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We all have friends who spend more time in their virtual worlds, and video games have some pretty interesting soundtracks to keep players coming back. Many songwriters have been quite successful in creating music for video games. Kotaku, the popular gaming site, profiles artists already composing for games, and ASCAP has created a FAQ about how music licensing works when it comes to video games.
The last of our bunch today, Niccolò Piccinni was born in Bari in 1728. He lived a prolific life as a composer in his day, producing operas, symphonies, concertos and chamber music, although today his works are sadly, rarely performed. His operas in particular, of which he composed around eighty, were performed frequently in Rome and abroad in most major European cities.
Charlotte Yates is an independent New Zealand singer-songwriter with a growing catalogue of seven solo releases and thirteen collaborative projects. She also composes music for TV, theatre and short film, and provides a songwriting coaching service, Songdoctor.
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We all have our unique interests — mine in particular are quite diverse — so I encourage you to make a list of your own favorite multidisciplinary blogs, but to get you started, here are 10 of my favorite blogs, musical and otherwise, that continually inspire my writing process.
+ Learn more on Soundfly: Want to learn more about how streaming and sales royalties work and how to get the money you deserve? Check out our free course, How to Get All the Royalties You Never Knew Existed, and read up on the differences between getting paid as an “Artist” versus a “Songwriter” here.
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Eventually, the bass line drops down an octave and changes its stubborn pedaling to play chord tones along with the rest of the rhythm section. It starts with the same old D and A. Next, it moves to C♯ and A for the A chord. Then it moves to the B chord but still keeps the pressure on with that non-chord-tone A. Finally, it rounds off with a pleasant, resolute walk-up, bouncing back up between notes of the major scale and A, which is the root of the chord. Classic!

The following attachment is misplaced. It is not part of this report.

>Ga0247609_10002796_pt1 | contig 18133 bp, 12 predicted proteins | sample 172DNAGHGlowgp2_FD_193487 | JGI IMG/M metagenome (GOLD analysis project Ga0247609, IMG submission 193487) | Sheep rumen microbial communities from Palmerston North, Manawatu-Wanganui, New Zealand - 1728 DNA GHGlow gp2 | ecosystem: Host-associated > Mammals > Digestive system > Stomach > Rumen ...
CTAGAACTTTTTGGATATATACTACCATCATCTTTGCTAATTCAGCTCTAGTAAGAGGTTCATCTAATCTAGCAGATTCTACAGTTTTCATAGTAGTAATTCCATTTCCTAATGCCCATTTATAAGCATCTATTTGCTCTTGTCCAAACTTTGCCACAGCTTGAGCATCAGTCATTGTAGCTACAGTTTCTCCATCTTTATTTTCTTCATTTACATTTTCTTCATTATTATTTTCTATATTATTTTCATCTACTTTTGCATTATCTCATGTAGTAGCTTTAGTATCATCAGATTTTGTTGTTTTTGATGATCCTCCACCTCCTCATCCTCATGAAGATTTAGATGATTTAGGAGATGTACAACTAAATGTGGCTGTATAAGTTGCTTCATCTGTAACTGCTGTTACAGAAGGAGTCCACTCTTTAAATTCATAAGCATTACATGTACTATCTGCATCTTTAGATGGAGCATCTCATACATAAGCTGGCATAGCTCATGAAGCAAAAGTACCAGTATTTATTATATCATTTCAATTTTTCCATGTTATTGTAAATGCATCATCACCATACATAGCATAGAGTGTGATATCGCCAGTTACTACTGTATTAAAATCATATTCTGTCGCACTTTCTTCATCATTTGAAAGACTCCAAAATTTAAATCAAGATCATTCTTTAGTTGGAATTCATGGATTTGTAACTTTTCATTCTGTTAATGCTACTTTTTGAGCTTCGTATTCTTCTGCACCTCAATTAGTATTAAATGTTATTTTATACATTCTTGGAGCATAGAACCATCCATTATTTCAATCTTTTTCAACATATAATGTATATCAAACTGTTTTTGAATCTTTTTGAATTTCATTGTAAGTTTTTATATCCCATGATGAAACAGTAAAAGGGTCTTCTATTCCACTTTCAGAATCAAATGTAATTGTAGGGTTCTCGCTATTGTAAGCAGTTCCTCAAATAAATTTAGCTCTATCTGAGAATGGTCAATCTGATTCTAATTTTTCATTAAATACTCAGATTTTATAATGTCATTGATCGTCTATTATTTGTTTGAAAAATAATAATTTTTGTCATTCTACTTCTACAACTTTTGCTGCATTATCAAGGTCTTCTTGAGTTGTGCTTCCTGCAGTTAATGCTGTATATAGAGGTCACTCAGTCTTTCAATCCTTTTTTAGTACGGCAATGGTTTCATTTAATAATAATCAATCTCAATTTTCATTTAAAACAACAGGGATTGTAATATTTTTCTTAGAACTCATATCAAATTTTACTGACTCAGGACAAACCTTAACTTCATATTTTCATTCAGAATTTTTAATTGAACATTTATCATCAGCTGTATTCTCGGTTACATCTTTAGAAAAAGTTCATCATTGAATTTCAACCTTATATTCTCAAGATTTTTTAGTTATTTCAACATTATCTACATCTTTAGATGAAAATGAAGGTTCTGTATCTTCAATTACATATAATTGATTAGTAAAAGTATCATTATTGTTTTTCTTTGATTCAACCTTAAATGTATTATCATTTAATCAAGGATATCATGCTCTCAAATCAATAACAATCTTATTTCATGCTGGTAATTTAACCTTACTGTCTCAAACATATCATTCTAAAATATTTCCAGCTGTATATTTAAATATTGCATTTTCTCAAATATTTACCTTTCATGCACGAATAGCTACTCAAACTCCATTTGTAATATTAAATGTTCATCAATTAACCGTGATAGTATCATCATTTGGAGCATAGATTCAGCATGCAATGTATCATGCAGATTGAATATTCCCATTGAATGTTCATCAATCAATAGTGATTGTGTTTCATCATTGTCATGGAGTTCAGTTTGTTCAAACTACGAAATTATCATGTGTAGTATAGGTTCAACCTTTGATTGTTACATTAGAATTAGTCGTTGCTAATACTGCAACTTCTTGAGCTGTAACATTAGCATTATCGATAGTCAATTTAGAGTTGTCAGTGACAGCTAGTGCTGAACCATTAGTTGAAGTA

From this basis, I arrived at an elegant system of harmonic possibility that allowed me to compose music in an entirely new tuning system. I discovered rather than created this system, through a Bach-inspired process of “imaginative research,” infused with musical-theological connections in the spirit of Baroque metaphysics. For example, my use of the seventh partial mirrors and supports the subject matter of the Christmas/Nativity-themed text of the piece — according to Andreas Werckmeister, an organist and one of the main Baroque-era theorists of this system:
To add more character to your drums, try panning each piece in your kit in a thoughtful way. This will help keep sounds from getting muddled and will be great for later when you need to differentiate instruments like the kick and bass. This also gives you the opportunity to spice up you drum part with a bit of unpredictability. For example, if your kit includes claps, each hit could switch from falling on the left or right side.
Like the tonality, the tempo here is also slippery. I’m calling it 119, and not 59 BPM. Usually the snare on the 2 and 4 is the king that decides meter in pop and rock, so it’d be 59 BPM. However, the lyrics are delivered so quick that I just gotta go with the more double-time feel. It’s right in the BPM sweet spot where either tempo label works. Last, we have some creative treatments of the choruses. The first chorus is really a half-chorus with an added measure (very cool!), and then it’s a regular chorus when it comes back around. And then when it finally comes back around at the end, you gotta call it “C2” (chorus variation) because of how it’s modified to act as the song’s outro.
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